The activity for Kingdom of Agony (my first real Black Metal band) actually halted after our co-founding member Dragoni left the band around 2005. After this I continued composing music for the band, but it was quite difficult to rehearse as the remaining members all moved abroad (I went to northern Norway, drummer moved to Holland, or so). Later me and the drummer joined forces after pause of couple of years, when us both were recruited to play in Azaghal.  Now we live in the same town, so we do jam sometimes and have even planned to continue the project as well, but the time is not right quite yet. I hope in near future we can create a full-length album for KoA. At least we have lots of material for  it. These days we have hired the main man of Moonkult to join us at rehearsals, playing mostly Emperor (!) covers and such things, just to keep up the touch to the instruments.

 

What comes to Black Blessing, we only did 1 demo and no rehearsals. Actually we didn’t even meet during the recording session, as we were living 700km apart, so it was impossible. I started to compose some new material for Black Blessing as well, after the first demo, and planned to do a split with  some band from U.S.A. but it never really happened.We also had some difficulties to decide the future direction of the band.

Varjoherra wanted to do more nordic-style black metal, and I wanted to focus on obscure and raw Beherit/Belketre-style stuff.

 

Talking a bit about Moonkult, you play bass for this band, right? In 2013 the band released a full-length album named Profane Nightmare of Seers, which, in my humble opinion, is a very good one. How was the response that the band has  received so far? Are you satisfied with the final work?

 

That’s right. I was asked to join as session bassist for the first full-length album, but after I realized the great potential of Moonlord Akhkharu, I wanted to participate as full-time member. Now I have not yet attended as a composer for the band, but I handle the studio production, mixing and recording for the  band. Perhaps later I will offer him some of my riffs, to check if we can fit them in.

 

I have no actual data about the responses to the album as I don’t read much reviews, but people have told me personally that it’s, at least better than expected.

The music itself might sound quite basic and generic black metal at first, but when you really focus on it, you might realize that it’s quite technical and obscure stuff.

At least for me the recording session was one of the most challenging ones, that I have faced during my career. I’m quite happy how it turned out, as Grim666 did good work mixing and producing the sound.

 

With the internet, we can clearly see the huge amount of black metal around the world and, to tell the truth, most of them are bellow average.  And then there’s also, again another internet-related aspect of having everything one click away, you can listen to twenty  seconds of a band and then simply skip to another one. For a band, what advices do you have to surpass this problem, for them to stand out from the “mediocrity”? And for the listener are there any bands that are unknown but completely deserves the opposite and you’d suggest these listeners to listen to?

 

To be honest, getting to know metal music was much more exciting back in the early 90’s, when I was a kid.  Now it’s basically too easy to hear stuff and you get to know much more bands that you would be able to with tape trading. Also the bands can now easily upload their stuff online and make everyone hear it, even though they can’t even play their instruments yet. Also internet has caused the fact that musicians cannot get bread out of their albums, but they also have to sell a lot of  merchandise, as people can just download their music.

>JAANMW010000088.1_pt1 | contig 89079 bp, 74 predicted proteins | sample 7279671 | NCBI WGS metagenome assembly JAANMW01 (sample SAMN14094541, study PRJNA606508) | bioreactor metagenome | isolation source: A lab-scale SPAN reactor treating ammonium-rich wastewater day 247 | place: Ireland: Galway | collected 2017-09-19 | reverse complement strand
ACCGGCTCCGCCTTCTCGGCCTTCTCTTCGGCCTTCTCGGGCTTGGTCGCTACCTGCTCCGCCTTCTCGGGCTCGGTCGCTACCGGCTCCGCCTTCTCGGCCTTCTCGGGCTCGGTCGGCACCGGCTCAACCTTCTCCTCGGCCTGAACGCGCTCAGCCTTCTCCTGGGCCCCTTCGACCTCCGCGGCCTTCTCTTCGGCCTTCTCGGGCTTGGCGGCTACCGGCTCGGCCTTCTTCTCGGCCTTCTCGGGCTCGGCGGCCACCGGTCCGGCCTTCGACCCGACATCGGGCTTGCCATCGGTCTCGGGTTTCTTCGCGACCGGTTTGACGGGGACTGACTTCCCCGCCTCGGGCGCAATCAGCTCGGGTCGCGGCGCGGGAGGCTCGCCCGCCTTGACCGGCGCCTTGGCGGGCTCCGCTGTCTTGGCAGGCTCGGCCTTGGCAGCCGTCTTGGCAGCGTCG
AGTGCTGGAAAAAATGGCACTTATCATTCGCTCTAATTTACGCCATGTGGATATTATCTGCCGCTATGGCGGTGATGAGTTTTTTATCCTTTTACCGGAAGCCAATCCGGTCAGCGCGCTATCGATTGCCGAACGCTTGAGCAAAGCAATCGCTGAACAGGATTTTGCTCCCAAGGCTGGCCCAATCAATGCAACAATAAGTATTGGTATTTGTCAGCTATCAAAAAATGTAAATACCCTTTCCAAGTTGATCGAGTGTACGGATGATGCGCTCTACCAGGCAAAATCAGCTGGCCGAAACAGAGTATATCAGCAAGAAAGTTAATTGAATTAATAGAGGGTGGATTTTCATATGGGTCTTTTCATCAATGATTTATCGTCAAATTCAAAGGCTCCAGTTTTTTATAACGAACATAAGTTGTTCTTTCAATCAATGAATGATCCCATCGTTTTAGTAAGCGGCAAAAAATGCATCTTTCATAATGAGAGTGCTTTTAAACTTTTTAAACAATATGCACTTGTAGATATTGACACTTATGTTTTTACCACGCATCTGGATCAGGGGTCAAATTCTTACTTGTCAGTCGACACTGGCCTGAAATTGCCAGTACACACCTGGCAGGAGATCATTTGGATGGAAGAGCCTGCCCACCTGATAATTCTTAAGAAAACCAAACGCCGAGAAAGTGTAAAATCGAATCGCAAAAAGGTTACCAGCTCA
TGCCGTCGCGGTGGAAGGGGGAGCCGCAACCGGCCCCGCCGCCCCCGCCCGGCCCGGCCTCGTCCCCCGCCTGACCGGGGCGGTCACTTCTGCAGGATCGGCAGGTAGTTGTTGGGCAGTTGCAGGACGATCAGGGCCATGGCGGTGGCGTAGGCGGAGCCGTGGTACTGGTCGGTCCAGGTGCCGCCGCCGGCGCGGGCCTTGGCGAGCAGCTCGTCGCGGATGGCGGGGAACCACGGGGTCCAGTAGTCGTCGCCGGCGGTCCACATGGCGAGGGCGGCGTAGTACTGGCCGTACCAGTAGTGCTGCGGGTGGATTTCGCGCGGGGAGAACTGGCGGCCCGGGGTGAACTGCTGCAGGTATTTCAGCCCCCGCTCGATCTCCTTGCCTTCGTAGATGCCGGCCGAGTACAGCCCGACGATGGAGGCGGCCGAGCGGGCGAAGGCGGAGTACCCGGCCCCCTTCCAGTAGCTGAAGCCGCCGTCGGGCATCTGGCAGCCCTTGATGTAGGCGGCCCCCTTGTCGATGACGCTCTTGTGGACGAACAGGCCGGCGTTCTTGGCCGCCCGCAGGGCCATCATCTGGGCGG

Advice? Well, compose and record your stuff well, before spreading it. If someone hears your music, it will definitely stand out. The big word here is “If” someone hears it (due the 10 000 similar looking bands). The Finnish scene is rising at the moment.

Pay close attention to Oath, Kalmankantaja, Hautakammio, Sawhill Sacrifice and Anguished.

 

Azaghal’s lyrics are about mostly about anti-Christianity and Satanism.

Is this something that you follow/ practice as a doctrine or do you see it more as a philosophy, a way of life, but not as,  for the lack of a better word, a religion?

 

Satanism is a way of life for us. So it should be to all of those who play black metal. There is no black metal without Satan. Now I speak Satanism as a philosophic view of life, that also determines your moral codes, highlighting the fact that only the strong should walk this earth. This is the nature’s law and we are animals. Satan is a symbol of wisdom and left hand path, that we roam. Only the weak individuals look for something greater than themselves to lead them out of their miserable lives.

 

This is the part where I always ask a few things about you personally, nothing that invades your privacy, of course. What are your main interests besides music?

Are the any favorite hobbies? What is your drink of choice? Well, anything that you’d like to share with us.

 

This might sound uncommon among individuals you have interviewed before, but most of my free time I spend at the ice hockey rink. I play usually 3-5 times a week, but of course now during the off-season, things are more quiet. If not at the rink, I’m quite geeky, playing some MMORPG:s like Elder Scrolls Online. During summer, I like to go to the nature, away from people to feel unity with the nature.  My favorite drink is probably Laphroaig or similar whiskies (during hockey season I don’t drink alcohol, so Moomin lemonade (!?!?) is good).

 

And that’s the end of this interview. I hope you enjoyed answering to it as well as I wish the readers enjoy it as well. One more time, thank you very much for your time. Do you have any last words for our readers?

 

Thanks for the fine questions. Let the Lucifer’s light guide you!

May 10, 2014